In the months ahead, due diligence will be conducted. In the process, the negotiating parties will give each other access to confidential business documents to the extent permissible between competitors. Based on this as well as on discussions with the entire Supervisory Board, it is envisaged to sign a contract in early 2018. Closing – the effective start of the joint venture – could take place in late 2018 following antitrust approval by the relevant authorities.
 
Synergies within JV
In the initial years – from closing onward – the joint venture partners plan to focus on establishing the joint venture and leveraging synergies. These are anticipated among other things from integrating sales, administration, research and development, joint optimization of procurement, logistics and service centers as well as improved capacity utilization in downstream processing. After the ramp-up phase, the joint venture partners expect annual synergies of €400 million to €600 million.
 
Additionally, the production network is to be reviewed starting in 2020 with the aim of integrating and optimizing the production strategy for the entire joint venture. It is not yet possible to quantify the additional synergies from this integration in detail. The scope for optimization also depends on numerous external factors such as the outcome of the Brexit negotiations and the implications that follow. Other external parameters include the development of the regulatory environment in areas such as emission trading and international trade policy.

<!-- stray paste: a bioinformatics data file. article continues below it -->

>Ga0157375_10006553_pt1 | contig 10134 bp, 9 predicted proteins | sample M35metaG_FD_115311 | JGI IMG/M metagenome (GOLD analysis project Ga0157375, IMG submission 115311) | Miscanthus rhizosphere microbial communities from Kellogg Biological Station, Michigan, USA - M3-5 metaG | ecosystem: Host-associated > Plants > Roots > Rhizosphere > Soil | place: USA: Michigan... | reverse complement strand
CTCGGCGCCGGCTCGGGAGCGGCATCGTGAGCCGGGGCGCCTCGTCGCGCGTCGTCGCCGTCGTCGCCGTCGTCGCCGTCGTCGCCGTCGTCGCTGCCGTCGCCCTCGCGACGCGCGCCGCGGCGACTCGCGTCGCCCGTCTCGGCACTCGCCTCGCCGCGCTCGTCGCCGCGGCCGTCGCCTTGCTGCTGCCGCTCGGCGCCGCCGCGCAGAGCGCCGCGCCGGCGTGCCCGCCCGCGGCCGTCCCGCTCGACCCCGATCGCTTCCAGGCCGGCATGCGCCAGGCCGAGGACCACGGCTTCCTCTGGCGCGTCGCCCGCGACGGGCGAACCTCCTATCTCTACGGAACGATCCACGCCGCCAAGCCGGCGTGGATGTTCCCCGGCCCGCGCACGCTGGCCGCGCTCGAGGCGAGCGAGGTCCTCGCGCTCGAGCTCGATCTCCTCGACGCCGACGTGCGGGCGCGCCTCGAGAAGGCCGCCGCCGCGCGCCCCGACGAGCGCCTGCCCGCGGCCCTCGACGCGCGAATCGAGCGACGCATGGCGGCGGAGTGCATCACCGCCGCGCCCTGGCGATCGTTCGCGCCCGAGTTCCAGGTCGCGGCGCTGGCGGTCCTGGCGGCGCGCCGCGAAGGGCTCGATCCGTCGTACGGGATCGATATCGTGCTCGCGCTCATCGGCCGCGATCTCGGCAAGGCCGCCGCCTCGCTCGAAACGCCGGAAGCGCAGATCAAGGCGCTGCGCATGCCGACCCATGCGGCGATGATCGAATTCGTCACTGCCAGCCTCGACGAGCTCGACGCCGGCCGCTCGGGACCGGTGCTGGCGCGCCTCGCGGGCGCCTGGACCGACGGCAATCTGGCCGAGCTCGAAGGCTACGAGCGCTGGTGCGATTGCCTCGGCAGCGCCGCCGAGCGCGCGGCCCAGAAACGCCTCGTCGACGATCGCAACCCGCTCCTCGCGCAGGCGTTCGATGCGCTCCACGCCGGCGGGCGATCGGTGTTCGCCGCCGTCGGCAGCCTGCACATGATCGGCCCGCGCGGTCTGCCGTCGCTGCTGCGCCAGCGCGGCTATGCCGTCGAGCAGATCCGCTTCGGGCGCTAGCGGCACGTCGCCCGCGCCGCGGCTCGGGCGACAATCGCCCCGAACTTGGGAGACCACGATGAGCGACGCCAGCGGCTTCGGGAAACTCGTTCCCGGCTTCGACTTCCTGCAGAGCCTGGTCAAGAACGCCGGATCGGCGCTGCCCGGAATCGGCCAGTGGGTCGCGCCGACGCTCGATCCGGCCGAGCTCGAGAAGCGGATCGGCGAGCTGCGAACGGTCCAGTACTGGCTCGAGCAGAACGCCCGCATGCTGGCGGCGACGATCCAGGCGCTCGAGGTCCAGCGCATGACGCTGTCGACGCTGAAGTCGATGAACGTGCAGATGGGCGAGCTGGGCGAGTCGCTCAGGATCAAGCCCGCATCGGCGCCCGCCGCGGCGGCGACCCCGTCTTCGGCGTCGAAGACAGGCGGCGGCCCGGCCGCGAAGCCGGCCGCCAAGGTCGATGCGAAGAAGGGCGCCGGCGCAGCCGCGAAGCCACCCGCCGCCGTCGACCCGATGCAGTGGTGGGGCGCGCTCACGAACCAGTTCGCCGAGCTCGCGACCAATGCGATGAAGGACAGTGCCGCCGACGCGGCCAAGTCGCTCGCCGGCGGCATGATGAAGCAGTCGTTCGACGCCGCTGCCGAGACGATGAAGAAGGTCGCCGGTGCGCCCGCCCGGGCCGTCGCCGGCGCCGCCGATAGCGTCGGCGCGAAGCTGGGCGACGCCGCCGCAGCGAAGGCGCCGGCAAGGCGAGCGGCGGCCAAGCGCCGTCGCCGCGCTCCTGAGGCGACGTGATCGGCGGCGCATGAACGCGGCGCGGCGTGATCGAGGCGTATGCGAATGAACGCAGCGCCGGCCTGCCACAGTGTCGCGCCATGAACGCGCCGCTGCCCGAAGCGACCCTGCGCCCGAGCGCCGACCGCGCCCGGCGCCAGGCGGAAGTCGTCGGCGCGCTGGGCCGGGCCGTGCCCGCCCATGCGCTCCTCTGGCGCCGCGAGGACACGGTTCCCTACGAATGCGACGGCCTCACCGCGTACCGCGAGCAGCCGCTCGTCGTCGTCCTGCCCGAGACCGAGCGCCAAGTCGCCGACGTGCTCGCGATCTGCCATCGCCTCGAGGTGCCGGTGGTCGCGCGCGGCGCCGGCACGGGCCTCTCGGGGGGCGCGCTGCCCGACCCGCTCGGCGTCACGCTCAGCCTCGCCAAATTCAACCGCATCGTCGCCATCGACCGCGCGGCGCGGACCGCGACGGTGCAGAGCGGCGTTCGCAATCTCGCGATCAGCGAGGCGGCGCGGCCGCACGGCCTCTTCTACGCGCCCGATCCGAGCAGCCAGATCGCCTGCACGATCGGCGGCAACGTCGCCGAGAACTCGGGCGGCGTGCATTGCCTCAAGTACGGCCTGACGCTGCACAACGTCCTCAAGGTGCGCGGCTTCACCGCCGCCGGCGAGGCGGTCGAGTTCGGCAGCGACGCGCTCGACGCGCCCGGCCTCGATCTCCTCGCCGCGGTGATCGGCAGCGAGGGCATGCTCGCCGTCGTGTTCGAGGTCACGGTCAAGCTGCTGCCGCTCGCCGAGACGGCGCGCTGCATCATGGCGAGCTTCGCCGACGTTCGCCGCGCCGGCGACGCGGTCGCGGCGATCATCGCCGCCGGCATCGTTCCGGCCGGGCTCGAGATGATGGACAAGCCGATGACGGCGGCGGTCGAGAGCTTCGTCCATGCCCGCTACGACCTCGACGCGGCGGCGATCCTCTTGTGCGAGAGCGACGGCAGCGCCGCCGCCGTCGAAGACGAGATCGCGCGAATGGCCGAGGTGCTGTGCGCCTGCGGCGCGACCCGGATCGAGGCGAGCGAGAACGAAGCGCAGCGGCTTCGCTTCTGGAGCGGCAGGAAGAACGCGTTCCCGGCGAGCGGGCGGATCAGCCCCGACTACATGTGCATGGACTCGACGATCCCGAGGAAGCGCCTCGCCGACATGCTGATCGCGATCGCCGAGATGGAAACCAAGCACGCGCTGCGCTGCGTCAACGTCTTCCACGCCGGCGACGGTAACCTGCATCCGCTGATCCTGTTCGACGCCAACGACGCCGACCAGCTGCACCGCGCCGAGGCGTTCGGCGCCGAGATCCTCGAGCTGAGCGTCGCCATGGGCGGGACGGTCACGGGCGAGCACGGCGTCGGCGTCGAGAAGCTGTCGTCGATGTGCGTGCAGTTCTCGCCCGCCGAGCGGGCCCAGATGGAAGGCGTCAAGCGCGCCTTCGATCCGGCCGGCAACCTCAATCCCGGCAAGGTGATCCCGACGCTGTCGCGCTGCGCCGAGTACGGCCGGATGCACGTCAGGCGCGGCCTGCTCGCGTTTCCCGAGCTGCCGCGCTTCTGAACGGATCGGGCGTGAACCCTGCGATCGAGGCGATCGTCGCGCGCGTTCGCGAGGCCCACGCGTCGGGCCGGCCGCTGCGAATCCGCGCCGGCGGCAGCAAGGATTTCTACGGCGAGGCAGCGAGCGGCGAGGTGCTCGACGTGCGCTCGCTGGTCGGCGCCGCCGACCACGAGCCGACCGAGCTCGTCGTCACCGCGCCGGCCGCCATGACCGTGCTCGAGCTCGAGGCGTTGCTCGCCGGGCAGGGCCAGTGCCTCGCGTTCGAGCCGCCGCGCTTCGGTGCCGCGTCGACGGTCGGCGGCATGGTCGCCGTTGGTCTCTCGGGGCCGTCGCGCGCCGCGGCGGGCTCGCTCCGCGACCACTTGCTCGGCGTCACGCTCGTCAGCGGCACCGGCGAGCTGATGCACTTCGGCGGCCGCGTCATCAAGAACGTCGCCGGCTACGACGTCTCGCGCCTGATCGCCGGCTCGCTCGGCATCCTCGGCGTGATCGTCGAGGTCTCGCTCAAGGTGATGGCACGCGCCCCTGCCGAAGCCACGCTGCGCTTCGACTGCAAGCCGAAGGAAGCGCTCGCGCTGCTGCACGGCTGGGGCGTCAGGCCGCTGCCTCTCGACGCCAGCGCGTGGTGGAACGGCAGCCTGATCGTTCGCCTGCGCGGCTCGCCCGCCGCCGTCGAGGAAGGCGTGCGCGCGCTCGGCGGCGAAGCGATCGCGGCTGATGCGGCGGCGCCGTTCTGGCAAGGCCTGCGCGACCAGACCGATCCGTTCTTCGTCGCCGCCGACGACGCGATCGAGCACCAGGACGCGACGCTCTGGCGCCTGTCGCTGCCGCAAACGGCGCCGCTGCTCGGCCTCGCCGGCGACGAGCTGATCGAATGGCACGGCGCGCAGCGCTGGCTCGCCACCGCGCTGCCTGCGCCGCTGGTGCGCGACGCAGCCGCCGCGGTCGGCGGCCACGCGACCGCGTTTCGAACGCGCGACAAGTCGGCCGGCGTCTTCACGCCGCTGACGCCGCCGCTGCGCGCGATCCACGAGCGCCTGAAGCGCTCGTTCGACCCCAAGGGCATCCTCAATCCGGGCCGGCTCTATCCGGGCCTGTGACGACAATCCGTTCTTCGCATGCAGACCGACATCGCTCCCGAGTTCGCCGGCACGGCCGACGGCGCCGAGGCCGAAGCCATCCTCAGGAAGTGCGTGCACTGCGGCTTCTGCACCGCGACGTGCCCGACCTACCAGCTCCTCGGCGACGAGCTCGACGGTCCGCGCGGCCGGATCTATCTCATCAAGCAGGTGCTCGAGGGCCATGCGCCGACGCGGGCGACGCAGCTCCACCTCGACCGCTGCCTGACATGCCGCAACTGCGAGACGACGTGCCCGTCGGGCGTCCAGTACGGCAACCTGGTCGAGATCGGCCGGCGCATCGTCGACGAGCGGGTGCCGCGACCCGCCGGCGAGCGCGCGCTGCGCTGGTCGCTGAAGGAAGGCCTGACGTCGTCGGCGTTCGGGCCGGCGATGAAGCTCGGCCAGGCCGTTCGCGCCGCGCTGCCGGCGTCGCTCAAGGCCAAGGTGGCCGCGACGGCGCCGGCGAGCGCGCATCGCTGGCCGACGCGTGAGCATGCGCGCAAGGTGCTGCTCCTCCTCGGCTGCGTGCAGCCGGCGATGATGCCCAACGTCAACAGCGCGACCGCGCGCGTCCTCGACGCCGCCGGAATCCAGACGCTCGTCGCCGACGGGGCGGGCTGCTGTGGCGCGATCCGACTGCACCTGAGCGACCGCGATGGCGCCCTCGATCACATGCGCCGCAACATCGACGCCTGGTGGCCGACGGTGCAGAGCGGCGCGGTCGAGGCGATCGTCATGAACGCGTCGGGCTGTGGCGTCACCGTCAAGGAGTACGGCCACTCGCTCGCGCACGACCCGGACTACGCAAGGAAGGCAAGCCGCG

The two joint venture partners expect that leveraging the cost synergies across the entire entity will require a reduction in workforce over the years ahead by up to 2,000 jobs in administration and potentially up to 2,000 jobs in production. This burden is expected to be shared roughly evenly between the two parties, which means a total of about 2,000 jobs at thyssenkrupp.
 
“We will not be putting any measures into effect in the joint venture that we would not have had to adopt on our own. On the contrary: By combining our steel activities, the burdens for each partner are lower than they would have been on a stand-alone basis,” said Hiesinger.
 
The steel industry has faced massive challenges in Europe for many years: Steel demand is characterized by a lack of dynamic. There is structural overcapacity in supply and constantly high import pressure. This leads to the fact that various stages in the value chain are operating well below capacity. Consequently, all producers are under pressure to fill capacity and forced to pass on restructuring gains to the market time and again. The result is a downward spiral and a need for restructuring about every three to four years, with major steel assets coming under threat of closure in the medium term.